A New Way of Seeing: forced and voluntary immigration, cheap labor and our interdepency on one another

Drawing my own conclusion:

Let's remember that our economy, and therefore our country is dependent on undocumented workers' labor. Like the worker and his family who depends on the job for survival, our economic system would not be what it is today without the exploitation of cheap, or illegal labor.

In his analysis of the California "Black Market" agriculture economy, Eric Schlosser, author of Reefer Madness: Sex, Drugs, and Cheap Labor in the American Black Market claims that,

The fastest growing and most profitable segment of California's Farm Economy-- the
cultivation of high value specialty crops-- has also become the one most dependent on the availability of cheap labor. Nearly every fruit and vegetable found in the diet of health
conscious, often high-minded consumers, is still picked by hand...As the demand for these
fruits has risen, so has the number of workers necessary to harvest them...today anywhere
from 30-60 percent, depending on the crop, are illegal immigrants. Their willingness to
work long hours for low wages has enabled California to sustain its agricultural

This is today's reality. But if we look at the history of this nation, we can see that in fact, that cheap labor has always been a way for certain individuals and corporations to make large profits. Take the following historical examples:

1) The Slave Plantation System: Slaves literally built the wealth of this nation and some of its most well-known and valued symbols, such as The White House. In addition many of today's wealthiest corporations used slaves to build their economic foundation. As stated in the article, "Slave Profits and the Roots of the Wealth Gap", authors Meizhu Lui and Rose Brewer assert:

Well-known bastions of American capital also have the institution of slavery at their foundation. Last Tuesday, lawyers Deadria Farmer-Paellmann and Ed Fagan filed lawsuits against insurance company Aetna, railroad giant CSX, and FleetBoston bank, claiming that these companies profited from slavery. These are only a fraction of the prosperous American companies whose wealth came in part from the slave trade.

See the slavery link to the left for more information.

2) The Colonial System (Also known as the Mission System): Under the mission system, thousands of Native peoples were used to cultivate land, manufacture produces and strengthen the economy of the church (Phillips, The Enduring Struggle).

3) The Chinese: The Chinese not only helped build the railroad systems, which enabled businesses to expand, and took land away from American families and farmers, but they also contributed to agriculture and fishing industries in the Central Coasts. See the link on the left under "Chinese Labor" for more information.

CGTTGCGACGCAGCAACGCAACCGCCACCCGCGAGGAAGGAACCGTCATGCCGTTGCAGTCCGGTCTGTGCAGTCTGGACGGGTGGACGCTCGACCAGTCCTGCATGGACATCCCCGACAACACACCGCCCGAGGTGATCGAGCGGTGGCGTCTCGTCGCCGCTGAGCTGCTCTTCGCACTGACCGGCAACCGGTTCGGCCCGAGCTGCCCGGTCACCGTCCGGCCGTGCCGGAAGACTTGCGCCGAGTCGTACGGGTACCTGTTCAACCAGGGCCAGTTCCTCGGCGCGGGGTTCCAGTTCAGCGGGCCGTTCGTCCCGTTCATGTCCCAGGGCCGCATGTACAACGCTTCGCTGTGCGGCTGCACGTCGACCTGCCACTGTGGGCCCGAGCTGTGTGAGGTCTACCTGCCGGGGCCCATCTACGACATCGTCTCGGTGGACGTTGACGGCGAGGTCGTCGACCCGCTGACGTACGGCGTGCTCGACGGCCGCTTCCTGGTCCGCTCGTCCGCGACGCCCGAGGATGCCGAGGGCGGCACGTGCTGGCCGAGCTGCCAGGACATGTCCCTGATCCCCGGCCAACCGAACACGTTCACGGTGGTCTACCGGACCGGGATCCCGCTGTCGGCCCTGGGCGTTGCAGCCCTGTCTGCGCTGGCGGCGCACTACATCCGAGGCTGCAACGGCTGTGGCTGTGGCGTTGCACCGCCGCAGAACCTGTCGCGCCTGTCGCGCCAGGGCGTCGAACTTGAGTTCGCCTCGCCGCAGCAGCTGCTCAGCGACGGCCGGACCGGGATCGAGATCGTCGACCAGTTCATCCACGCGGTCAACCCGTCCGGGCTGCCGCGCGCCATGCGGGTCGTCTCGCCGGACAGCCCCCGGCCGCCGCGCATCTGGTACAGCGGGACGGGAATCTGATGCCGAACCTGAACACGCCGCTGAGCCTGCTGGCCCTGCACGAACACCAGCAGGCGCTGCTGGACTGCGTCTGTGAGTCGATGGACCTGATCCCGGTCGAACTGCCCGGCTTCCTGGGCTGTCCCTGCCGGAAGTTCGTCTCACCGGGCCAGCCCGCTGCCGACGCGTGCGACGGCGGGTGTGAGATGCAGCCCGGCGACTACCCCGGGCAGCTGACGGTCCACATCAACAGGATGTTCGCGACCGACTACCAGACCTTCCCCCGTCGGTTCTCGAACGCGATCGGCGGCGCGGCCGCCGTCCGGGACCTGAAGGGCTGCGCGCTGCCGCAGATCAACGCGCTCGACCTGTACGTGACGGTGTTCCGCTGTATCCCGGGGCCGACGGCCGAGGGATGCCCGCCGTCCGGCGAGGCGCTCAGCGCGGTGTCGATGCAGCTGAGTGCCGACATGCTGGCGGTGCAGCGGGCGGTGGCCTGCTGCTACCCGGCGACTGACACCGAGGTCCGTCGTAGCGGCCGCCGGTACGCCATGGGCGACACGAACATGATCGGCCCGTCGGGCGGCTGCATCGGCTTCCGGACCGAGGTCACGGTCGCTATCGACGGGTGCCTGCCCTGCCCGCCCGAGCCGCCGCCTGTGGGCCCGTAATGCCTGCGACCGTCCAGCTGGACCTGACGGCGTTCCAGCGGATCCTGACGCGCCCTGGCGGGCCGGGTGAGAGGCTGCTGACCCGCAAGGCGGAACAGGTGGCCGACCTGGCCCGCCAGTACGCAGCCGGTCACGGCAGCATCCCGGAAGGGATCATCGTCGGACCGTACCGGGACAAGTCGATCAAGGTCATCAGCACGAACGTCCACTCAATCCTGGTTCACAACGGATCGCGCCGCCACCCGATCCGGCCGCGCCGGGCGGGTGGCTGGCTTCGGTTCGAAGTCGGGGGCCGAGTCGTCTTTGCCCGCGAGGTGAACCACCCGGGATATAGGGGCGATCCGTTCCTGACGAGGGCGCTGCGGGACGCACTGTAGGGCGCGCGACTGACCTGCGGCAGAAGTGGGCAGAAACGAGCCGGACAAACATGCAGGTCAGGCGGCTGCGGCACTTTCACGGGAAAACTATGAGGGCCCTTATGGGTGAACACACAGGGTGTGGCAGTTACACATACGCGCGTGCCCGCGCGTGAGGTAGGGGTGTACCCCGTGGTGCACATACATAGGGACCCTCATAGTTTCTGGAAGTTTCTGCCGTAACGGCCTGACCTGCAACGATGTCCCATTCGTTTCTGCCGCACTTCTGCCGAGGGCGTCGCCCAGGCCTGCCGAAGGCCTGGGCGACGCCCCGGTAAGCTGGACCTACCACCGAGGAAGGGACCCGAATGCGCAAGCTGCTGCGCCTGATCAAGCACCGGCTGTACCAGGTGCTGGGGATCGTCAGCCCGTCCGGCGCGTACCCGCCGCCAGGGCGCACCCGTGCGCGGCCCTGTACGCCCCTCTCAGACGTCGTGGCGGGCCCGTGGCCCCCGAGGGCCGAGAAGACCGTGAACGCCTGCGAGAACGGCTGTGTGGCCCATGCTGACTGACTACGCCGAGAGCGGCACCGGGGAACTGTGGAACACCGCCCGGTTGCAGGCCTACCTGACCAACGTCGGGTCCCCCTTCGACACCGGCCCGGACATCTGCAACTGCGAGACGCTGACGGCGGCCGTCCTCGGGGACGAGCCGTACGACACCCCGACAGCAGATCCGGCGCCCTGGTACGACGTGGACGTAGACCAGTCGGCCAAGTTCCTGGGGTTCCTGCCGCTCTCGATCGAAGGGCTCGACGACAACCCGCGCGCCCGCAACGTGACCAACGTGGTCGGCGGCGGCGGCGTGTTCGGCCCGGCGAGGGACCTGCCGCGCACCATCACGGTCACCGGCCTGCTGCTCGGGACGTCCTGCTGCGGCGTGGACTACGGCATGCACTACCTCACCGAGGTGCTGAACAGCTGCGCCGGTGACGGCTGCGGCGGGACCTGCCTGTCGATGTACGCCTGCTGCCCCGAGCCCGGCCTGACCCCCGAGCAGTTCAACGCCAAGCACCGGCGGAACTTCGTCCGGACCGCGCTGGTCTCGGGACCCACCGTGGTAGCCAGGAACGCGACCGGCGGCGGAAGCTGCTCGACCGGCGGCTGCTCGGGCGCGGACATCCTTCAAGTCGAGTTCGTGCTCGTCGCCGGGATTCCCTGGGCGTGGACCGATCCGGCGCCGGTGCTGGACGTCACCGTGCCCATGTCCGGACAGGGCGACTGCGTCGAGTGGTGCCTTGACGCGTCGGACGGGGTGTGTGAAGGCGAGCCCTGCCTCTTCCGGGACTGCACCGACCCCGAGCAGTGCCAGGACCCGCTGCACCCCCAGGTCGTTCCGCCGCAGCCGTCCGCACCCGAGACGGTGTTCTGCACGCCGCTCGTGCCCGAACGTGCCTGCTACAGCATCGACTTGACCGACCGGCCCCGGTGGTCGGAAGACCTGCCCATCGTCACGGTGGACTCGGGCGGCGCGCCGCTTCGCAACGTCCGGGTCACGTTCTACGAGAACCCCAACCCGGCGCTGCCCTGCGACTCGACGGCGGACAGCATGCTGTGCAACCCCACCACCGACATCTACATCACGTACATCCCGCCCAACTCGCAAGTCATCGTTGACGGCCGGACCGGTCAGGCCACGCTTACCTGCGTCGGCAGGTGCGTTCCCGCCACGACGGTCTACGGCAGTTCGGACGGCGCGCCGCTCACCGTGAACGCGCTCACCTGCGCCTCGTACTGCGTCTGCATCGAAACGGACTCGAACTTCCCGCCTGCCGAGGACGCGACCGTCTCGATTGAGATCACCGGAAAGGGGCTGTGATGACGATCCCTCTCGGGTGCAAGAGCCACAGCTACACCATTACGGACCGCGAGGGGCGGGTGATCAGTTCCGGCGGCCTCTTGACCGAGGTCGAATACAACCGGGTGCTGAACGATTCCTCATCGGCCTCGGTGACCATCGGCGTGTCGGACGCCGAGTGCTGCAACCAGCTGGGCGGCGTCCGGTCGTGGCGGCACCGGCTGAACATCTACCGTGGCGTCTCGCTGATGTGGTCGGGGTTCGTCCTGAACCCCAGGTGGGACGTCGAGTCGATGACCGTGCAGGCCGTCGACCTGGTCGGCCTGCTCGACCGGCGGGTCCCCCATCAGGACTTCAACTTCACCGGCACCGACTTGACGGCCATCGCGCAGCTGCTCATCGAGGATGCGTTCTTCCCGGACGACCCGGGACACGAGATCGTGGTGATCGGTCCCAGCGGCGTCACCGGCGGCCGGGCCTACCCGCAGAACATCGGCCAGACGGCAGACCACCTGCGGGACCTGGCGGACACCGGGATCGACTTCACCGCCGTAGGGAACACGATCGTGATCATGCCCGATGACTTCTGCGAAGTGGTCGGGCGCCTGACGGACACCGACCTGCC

4) The Bracero Program (1942-1964): This was a "guest worker" program that asked for the labor of thousands of Mexican workers. Migrants were "shuttled" to the border for work, and once they were sprayed with anit-lice chemicals, they were allowed to enter the USA. Once here these workers were tied to one single employer. Even today, there are some Mexicans who participated in this program who are still waiting for payment for their services that they never received. See the links, "Operation Wetback" and "The Bracero Program" for more information.

5) The Prison Industrial Complex: As more black and brown youth, specifically young men are imprisoned, many for non-violent crimes, their labor is being used to create great profits for various companies and personal individual whose business is the prison system itself. Prisoners today can't get a college education in jail, but they can make or process the following products: children's toys, liscence plates, chicken cutlets (in the south), clocks, tables etc. (Letter to the President, 2005) Also, see the link, "Prison Industrial Complex" for more information.

6) "The Tourist Plantation": Today's tourism industries rely heavily upon the cheap and abundant labor from south of the border. As Avalos states in The Neighborhood Reporter, 1988, "If we consider the realistic rather than the mythological landscape of San Diego then we must acknowledge that the Super Bowl could not be held here if this town did not have a tourist complex of hotels, motels, restaurants, and amusement parks. And without the undocumented worker, San Diego could not have a tourist industry."

A final note: When we think about the atrocities of slavery, colonialism, false imprisonment and labor exploitation, it is key that we understand how all of this violates the right to be human.

According to Article 2 the "Universal Declaration of Human Rights", published by the United Nations:

    Everyone is entitled to all the rights and freedoms set forth in this Declaration, without distinction of any kind, such as race, colour, sex, language, religion, political or other opinion, national or social origin, property, birth or other status. Furthermore, no distinction shall be made on the basis of the political, jurisdictional or international status of the country or territory to which a person belongs, whether it be independent, trust, non-self-governing or under any other limitation of sovereignty.

    See the "Universal Declaration of Human Rights" link for more information about the articles defined by the United Nations.